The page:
Do As I Say, Not As I Do: Engagement Must Start at the Top Otherwise Corporate Reputation is at Risk

The Bank of England’s recently appointed* deputy governor at the Bank of England, Charlotte Hogg, has come under fire in recent weeks for failing to disclose her brother’s role at Barclay’s when joining the bank three years ago. More recently, according to reports, she also ‘forgot’ to mention this at a pre-appointment hearing with the treasury select committee.

What I am most baffled about is that Ms. Hogg had responsibility for writing the Bank of England’s code of conduct which states “the disclosure of close personal relationships with this active in…bank-regulated financial institutions”.

Her defence to this point is that she doesn’t discuss work-related matters with her brother. But, presuming she knew he at least worked for a bank, does this mean that the rules she was writing her superfluous and intended for everyone else except certain individuals? Or, are the guidelines subjective and dealt with on a case-by-case basis? This all sounds a little bit confusing to me.

Now, I am not going to judge or make an assumption on what the intention was – I certainly have no direct link knowledge of this story other than the reports I have read, however, this case does present yet another example of how important it is for leaders, manager’s, indeed any employee to model the behaviours set by an organisation. By failing to do so, you can significantly put the reputation of the organisation a risk – as well as your own.

Organisations need to bridge the gap between external reputation and internal operations

I’ve always been interested in the relationship between brand and employees. The terms employee engagement and culture are much discussed terms within senior leadership circles. However, in my experience, very few actually commit to looking into this relationship and investing in areas where it matters such as training, listening and internal communications.

For me, and many others, it is well documented there is an intrinsic link between brand, reputation and engagement. Just look at the rise of Glassdoor, internal social channels and the rise of employee advocacy.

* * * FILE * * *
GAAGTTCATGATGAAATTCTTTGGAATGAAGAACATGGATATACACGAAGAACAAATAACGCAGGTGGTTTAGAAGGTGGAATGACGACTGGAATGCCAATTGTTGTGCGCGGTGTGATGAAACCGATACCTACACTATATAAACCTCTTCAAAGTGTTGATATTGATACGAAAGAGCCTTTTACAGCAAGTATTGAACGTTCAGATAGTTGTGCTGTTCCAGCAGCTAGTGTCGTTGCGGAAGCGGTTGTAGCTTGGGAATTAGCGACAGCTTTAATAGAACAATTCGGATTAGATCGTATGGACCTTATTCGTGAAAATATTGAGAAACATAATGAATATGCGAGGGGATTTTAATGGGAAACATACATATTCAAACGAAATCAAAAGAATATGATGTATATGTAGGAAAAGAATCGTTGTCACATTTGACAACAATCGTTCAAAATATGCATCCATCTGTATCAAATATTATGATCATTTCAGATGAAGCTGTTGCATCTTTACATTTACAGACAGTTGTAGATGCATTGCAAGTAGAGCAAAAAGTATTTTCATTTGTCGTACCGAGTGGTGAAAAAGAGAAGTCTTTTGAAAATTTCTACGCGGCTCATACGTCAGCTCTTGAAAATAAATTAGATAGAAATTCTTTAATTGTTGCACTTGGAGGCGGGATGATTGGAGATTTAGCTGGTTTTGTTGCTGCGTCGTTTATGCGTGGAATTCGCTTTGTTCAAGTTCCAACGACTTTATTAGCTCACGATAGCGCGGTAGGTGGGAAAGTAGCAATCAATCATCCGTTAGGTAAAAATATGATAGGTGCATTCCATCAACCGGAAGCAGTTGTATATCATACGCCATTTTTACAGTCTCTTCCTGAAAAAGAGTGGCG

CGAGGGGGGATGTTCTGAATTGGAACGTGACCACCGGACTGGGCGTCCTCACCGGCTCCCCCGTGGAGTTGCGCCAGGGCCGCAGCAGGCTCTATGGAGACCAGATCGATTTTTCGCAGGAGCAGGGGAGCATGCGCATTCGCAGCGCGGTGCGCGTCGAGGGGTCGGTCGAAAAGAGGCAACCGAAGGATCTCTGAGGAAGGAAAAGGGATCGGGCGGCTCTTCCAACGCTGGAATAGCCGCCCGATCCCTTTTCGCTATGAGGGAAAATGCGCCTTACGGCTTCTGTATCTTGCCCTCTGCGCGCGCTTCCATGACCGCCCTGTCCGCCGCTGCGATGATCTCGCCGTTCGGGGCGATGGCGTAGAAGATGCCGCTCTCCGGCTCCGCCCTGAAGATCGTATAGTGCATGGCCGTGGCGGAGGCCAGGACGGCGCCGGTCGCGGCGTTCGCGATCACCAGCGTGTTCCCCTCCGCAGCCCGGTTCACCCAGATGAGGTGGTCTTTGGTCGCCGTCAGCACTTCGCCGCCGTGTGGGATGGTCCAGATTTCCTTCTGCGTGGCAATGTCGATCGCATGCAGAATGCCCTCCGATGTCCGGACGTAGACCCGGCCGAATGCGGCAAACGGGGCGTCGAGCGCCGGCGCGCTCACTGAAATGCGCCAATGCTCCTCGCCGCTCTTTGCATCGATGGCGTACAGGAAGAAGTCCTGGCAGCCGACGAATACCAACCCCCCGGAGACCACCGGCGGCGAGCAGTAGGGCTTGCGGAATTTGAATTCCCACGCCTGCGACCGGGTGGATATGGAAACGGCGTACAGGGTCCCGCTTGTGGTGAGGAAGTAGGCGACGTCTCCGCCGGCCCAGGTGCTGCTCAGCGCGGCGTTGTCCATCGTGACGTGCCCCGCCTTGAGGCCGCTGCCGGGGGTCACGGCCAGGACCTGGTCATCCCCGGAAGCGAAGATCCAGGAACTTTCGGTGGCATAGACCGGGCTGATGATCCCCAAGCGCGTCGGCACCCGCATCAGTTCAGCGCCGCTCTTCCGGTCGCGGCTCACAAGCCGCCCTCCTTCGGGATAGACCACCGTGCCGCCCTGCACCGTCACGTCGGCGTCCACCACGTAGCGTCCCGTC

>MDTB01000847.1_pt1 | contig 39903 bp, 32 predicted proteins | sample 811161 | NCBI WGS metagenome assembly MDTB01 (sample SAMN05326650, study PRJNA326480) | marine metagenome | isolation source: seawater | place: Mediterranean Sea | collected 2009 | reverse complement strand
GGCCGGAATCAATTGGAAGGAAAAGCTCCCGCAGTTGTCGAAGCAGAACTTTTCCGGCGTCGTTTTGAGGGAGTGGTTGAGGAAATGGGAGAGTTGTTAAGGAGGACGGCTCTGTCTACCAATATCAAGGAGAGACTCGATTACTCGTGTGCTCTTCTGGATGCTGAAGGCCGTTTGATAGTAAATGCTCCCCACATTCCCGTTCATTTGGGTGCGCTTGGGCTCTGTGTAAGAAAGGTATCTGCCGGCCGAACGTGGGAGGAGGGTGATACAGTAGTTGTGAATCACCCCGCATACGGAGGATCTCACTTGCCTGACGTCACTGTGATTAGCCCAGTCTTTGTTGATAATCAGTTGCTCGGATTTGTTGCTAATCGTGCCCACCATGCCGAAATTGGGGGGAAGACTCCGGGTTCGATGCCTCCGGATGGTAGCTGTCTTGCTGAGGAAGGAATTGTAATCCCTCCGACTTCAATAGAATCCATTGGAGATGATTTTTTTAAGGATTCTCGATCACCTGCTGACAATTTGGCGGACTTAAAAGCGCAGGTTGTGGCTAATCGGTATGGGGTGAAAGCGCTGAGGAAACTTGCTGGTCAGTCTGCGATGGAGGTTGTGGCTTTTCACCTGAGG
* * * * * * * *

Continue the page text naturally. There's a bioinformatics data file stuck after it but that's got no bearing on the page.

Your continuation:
To help mitigate any potential risk or threat to your reputation, the key rule is to be clear on what you want and what you expect, and live by it. The recent video of Uber founder Travis Kalanick is another example of how advocacy and reputation has to start at the top. In this case, perhaps if the driver had the opportunity to share his ideas and be listened to, perhaps he would have been less forthcoming to make the video public.

When it comes to engagement and reputation, size doesn’t matter

This challenge is very real to organisations of every shape and size. I attended an event last week with the Guardian Small Business Network which was all about confessions of a start-up. During the event, ee heard the confessions of now hugely successful business owners, the overarching message was that their people were critical to their growth and success – right from the start. As a result, both business and individuals were significantly rewarded when targets were achieved.

The lesson: we need to invest more significantly in getting it right with employees

The lesson for in in all this and my message to leaders and business owners is let’s stop talking about engagement, and let’s start to invest in aligning the external and internal. Let’s put in place ways of effectively communicating and listening to employees and responding to potential issues before they snowball into something much bigger.

Ask yourself the following questions:

  • Do you know what your employees are really thinking/ feeling/ saying about your business?
  • Have you satisfactorily invested in your people to help them understand what’s important, why and the role that they play?
  • Do your people understand why their doing what they do?
  • Have you got a strategy in place for the entire employee journey?
  • Do you know if you’re communicating in the right way?
  • Do you do more than an annual staff survey to gather insights and views?

If you’ve answered no to any of the above, the chances are, you could be at risk.

(*Update: it was announced 14.3.17 that Charlotte has now stepped down from her role)

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